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    No. I'd argue it's not. The tag wiki can link to the language's documentation, though.
    – Cerbrus
    Commented May 2 at 7:58
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    Honestly, for "which loops are supported", I'd argue that's not useful at all unless there's something specific about this language (e.g. not supporting loops at all and requiring GOTOs to loop). I don't see anyone thinking "I want the exact list of loops supported in Python" or something. For the hello world, it certainly belongs in the tag wiki.
    – Erik A
    Commented May 2 at 8:02
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    @Mr.Irrelevant - Stop worrying about seen as "lazy" and just focus on asking "clear, concise, well researched" questions. Just remember we are not a help desk. You are expected to bring some level of knowledge, you are suppose to know the concepts of what "hello world" consists of, at the very least. Commented May 2 at 13:44
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    @ErikA "I don't see anyone thinking "I want the exact list of loops supported in Python"" - on the contrary, this is a very normal thing to think! If I start writing in a new language, one of the first things I want is an overview of its control flow syntax. It'd be a bad question to ask about Python, but only because a glance at the tutorial will answer it. But there might be languages - I'm thinking about the ugly field of borderline-undocumented scripting languages built into applications - for which just "how do I write a loop" would truly be a good question of great value to others.
    – Mark Amery
    Commented May 3 at 9:27
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    It seems to me though that these sort of questions that would normally be answered in your first half hour of skimming a language's tutorial or other introductory docs are probably only something we should welcome for languages where docs don't exist. What's a little frustrating to me is that it's unclear to me from the original question here to what extent Magik is in that state. From googling, I think maybe the only documentation the language has online is on the Wiki for some GIS that happens to use Magik, and there's simply no official Magik documentation to speak of at all? Not sure!
    – Mark Amery
    Commented May 3 at 9:32
  • @Mark But "How do I write a for loop" is an entirely different question from "which loops are supported", and in fact one I use as an example. Similarly, questions about while loops and loops iterating over objects might be sensible. With 5 years of R experience, I can list at least 10 looping constructs, but I'm entirely sure I don't know all kinds of loops that are supported when including packages, so I would consider "which loops are supported" a strange question, and very different from "how do I loop X times/over X/recursively/parallelly/etc"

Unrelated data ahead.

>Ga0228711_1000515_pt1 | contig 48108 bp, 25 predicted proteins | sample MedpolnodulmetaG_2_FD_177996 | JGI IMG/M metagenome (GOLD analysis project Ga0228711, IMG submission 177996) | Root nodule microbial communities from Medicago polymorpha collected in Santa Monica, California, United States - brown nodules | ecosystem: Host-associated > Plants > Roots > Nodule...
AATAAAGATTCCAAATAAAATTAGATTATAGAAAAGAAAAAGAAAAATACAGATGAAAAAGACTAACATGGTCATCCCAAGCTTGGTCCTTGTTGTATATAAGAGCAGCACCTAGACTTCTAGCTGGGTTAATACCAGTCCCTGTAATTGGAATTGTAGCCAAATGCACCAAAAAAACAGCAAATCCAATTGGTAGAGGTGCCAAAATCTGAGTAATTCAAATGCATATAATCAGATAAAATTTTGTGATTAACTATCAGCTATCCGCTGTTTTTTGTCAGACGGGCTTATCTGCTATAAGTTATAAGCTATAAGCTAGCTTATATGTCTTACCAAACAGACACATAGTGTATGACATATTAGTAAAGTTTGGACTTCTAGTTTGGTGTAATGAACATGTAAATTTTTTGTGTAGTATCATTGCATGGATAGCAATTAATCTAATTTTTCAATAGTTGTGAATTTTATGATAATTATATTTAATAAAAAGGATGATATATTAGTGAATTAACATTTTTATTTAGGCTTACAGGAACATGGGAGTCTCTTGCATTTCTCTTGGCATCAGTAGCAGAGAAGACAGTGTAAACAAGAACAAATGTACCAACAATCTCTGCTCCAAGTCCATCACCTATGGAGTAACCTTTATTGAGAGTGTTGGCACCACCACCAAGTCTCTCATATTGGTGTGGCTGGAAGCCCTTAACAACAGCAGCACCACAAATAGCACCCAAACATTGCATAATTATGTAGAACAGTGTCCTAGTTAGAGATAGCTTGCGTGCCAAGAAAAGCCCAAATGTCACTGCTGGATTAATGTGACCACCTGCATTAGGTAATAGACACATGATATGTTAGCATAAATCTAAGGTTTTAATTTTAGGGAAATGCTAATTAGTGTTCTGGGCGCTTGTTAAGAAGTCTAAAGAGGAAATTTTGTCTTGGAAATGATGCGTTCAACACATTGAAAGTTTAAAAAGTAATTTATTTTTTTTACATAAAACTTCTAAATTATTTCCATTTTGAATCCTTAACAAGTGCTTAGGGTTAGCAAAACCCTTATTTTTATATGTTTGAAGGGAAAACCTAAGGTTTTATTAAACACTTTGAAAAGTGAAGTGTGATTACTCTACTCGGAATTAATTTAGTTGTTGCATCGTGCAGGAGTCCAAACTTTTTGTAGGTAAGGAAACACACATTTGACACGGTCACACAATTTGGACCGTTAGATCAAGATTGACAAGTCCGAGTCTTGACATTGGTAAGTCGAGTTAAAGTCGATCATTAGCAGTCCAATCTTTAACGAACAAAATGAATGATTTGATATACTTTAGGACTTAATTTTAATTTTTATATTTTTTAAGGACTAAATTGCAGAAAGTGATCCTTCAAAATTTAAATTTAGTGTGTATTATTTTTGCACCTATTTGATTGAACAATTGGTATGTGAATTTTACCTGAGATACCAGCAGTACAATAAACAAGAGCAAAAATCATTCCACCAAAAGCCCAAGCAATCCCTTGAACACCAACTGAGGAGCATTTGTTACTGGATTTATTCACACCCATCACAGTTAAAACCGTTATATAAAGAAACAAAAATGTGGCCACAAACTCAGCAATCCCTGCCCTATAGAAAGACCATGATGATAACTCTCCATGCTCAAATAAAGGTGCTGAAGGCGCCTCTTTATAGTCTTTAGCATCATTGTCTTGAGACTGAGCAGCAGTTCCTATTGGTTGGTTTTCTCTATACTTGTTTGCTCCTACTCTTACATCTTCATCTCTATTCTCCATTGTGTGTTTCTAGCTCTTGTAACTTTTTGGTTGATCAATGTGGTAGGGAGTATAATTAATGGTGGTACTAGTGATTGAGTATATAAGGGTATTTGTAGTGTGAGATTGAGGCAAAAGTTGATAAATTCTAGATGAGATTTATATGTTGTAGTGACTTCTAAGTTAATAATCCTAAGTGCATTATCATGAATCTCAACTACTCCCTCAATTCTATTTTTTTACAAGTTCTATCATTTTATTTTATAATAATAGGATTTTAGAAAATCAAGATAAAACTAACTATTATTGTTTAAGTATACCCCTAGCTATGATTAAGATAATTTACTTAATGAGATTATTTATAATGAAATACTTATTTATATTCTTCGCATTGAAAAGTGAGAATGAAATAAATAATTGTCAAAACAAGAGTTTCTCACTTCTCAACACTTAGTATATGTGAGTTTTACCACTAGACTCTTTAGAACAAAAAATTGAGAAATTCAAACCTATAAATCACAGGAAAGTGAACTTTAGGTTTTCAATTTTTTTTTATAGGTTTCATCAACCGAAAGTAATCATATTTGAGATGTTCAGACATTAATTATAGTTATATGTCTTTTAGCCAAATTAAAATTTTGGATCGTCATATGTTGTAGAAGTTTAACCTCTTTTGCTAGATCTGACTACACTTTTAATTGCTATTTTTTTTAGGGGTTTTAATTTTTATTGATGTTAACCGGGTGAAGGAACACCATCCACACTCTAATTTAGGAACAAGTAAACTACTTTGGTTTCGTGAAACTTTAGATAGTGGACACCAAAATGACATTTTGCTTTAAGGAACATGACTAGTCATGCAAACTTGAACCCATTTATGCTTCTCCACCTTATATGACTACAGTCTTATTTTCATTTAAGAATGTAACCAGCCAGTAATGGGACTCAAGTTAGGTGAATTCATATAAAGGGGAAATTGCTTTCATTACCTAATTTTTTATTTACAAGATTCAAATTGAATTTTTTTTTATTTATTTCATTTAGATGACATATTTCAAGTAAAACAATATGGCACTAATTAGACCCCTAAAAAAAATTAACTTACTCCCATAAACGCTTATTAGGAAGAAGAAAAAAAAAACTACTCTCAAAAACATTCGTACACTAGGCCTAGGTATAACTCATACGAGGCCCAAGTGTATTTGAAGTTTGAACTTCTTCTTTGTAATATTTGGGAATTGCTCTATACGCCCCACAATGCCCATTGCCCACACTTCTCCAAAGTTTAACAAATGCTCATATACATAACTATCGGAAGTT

– Erik A
    Commented May 3 at 9:40

I think it's fine. There's nothing inherently wrong with a question covering beginner concepts or questions. In fact, those tend to be the most useful questions in terms of number of users who find them useful.

I'm well aware that some technologies are more popular than others. It could be that the questions you post end up not getting viewed very much. But if they're on-topic, and especially if they are questions you've genuinely had yourself, it should be fine to post these, and even encouraged to self-answer them.


I would advise you to look at the most popular (by votes, view counts, "frequency" i.e. how many times it's used as a duplicate target, etc.) questions in the tags for better-known languages and take a quick survey of what they're like. They often cover surprisingly basic material, including things that are described in the documentation (perhaps in places that aren't so easy to find). Notably, Python's documentation has a "programming FAQ" that would obviate several very popular Python questions (although they don't map one-to-one). In many of those cases, the Stack Overflow answers cite that FAQ. And these Q&As have been judged immensely useful over the years.

Please try to focus on things that are not obvious and/or could work differently, regardless of how simple they are. For example, "how do I add two numbers?" is not worth a question in a language where the answer is "use the + operator like almost every other language does"; but it is worth a question if you have to do something else. "How do I add a sequence of numbers?" is worth a question when you don't have to do it manually by writing a loop and using + - for example, using the built-in sum in Python. (There's a much more popular version of this question, but it's also terribly asked even after considerable editing.)


Thinking through the other answers on this, I think I'd say avoid the truly basic things, unless there is a specific reason to have them. For instance, if it's something specific to the language that tripped you up around it, or it requires a nonobvious solution, or if there's some particular gotcha that needs calling out.

Simple self-answered basic things are fine, in general, but I don't think it's valuable to this community to have something utterly straightforward be documented here, especially in such a niche language.